Abstract

Mineralogical, chemical, and isotopic characteristics of clays from Ocean Drilling Program (ODP) sites 1035, 856, 1036, and 858, drilled in Middle Valley at the northern end of the Juan de Fuca Ridge during Legs 139 and 169, were studied using X-ray powder diffraction, differential thermal analysis, infrared spectroscopy, scanning electron microscopy, transmission electron microscopy, X-ray fluorescence, and inductively coupled plasma-mass spectrometry. Oxygen isotope measurements on authigenic clay minerals provide a record of mineral formation temperatures. Holes 1036A and 858B are located in the present-day hydrothermally active Area of Active Venting and reflect several stages of hydrothermal alteration. Smectite and some mixed-layer chlorite-smectite clays are the dominant phyllosilicates in the upper part of holes 1036A and 858B. Nearly pure chlorite-smectite mixed-layer clays and corrensite mainly occur more than 20 meters below the seafloor. Formation temperatures of these nearly pure chlorite-smectite mixed-layer clays and corrensite were calculated as 250° to 268°C. In the deepest unit, chlorite is the dominant phyllosilicate coexisting with authigenic quartz. The high-temperature alteration stages resulted in gains (50–85%) of Mg and Zn, an almost complete loss of K, Ca, Cu, Rb, Sr, and Ba (> 90%), and depletion (20–40%) in Si, Fe, Na, and Zr.

Alteration effects in hemipelagic and turbiditic sediments from hole 856H, drilled near the summit of the Bent Hill massive sulfide deposit, are similiar to those of sediments in hole 1035H, which was drilled 350 m south of hole 856H near the southernmost peak of the Ocean Drilling Program mound. At both holes, the clay fraction of the sedimentary sequence between 140 and 470 m below seafloor is composed of varying amounts of authigenic quartz and chlorite indicating high-temperature alteration. The chlorite formation temperatures calculated from oxygen isotope data lie at 290° to 320°C in hole 1035H and 250° to 264°C in hole 856H. Mineralogical data from hole 1035D, drilled 75 m east of hole 856H, and hole 1035A, drilled 77 m west of hole 856H, indicate lower temperatures of hydrothermal alteration in the upper 50 m of their sedimentary sequences. These sequences are partly altered to chlorite-smectite mixed-layer clays coexisting with several detrital minerals and with a dolomite formation temperature of 74°C. Oxygen isotope evidence indicates authigenic chlorite in the deeper sedimentary section of hole 1035A that formed at relatively low temperatures (180°C), whereas chlorites from hole 1035D formed at higher temperatures (277°–292°C). Chemical changes in the strongly altered clay fractions of hole 856H and 1035D include gains (60–75%) of Fe, Mg, Zn, and Cu, a nearly complete loss (> 95%) of K, Na, Ca, Rb, Sr, and Ba, and a strong depletion (30–70%) in Si, Ti, and Zr. All of the chondrite-normalized rare earth element patterns of chlorite are characterized by negative Eu anomalies and varying levels of light rare earth enrichment.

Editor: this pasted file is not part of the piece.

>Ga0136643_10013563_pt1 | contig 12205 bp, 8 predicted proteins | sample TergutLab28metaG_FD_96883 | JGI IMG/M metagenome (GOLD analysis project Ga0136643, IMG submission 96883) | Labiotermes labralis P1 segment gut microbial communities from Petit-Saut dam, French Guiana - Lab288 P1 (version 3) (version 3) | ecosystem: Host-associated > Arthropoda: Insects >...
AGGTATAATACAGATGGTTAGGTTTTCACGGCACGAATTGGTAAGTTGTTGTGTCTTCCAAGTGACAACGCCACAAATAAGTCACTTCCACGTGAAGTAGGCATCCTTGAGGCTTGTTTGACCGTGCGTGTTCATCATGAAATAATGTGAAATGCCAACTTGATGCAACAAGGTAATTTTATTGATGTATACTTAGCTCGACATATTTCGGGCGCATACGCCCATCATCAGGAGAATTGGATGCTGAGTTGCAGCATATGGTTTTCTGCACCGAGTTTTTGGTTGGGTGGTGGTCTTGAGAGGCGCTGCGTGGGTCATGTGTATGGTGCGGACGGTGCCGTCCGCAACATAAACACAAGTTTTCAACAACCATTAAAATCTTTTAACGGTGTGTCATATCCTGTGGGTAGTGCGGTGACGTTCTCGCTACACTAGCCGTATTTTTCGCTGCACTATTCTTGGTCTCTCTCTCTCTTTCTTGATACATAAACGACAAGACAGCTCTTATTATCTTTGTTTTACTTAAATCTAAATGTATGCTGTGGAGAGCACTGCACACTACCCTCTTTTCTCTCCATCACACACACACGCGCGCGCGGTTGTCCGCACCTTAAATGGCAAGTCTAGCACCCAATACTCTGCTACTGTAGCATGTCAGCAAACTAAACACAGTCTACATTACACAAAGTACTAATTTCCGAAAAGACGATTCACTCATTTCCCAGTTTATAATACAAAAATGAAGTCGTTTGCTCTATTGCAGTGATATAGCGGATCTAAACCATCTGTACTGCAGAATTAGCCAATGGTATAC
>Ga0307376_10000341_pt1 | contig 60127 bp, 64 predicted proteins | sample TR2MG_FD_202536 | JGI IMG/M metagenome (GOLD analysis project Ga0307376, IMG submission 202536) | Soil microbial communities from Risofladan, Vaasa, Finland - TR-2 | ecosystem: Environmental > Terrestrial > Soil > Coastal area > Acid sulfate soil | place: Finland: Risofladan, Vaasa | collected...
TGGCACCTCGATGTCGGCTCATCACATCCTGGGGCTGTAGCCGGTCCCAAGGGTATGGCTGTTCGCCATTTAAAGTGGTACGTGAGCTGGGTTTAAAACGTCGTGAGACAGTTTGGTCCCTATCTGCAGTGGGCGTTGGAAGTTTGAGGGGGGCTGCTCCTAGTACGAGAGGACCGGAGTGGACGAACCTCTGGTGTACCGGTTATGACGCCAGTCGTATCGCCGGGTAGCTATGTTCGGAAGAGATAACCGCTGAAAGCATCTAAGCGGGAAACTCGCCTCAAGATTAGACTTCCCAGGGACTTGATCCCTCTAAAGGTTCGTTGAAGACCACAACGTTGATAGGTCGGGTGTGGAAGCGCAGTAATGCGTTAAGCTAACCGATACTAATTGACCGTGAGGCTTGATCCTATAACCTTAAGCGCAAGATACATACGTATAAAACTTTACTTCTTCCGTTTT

The chloritization observed at the Area of Active Venting is similar to the Mg-rich chlorite and to chloritic minerals observed at sediment-covered spreading centers in Escanaba trough on Gorda Ridge and in Guaymas basin on the East Pacific Rise. This observation suggests intense Mg metasomatism in a mixing zone where hydrothermal fluids interact with seawater and sediment at temperatures above 200°C.

The similarity of the Fe-rich chlorites from the Bent Hill massive sulfide deposit to Fe-rich chlorites from several ancient massive sulfide deposits indicates that they probably reflect hydrothermal fluid-rock interaction at high temperatures below the zone of seawater mixing.

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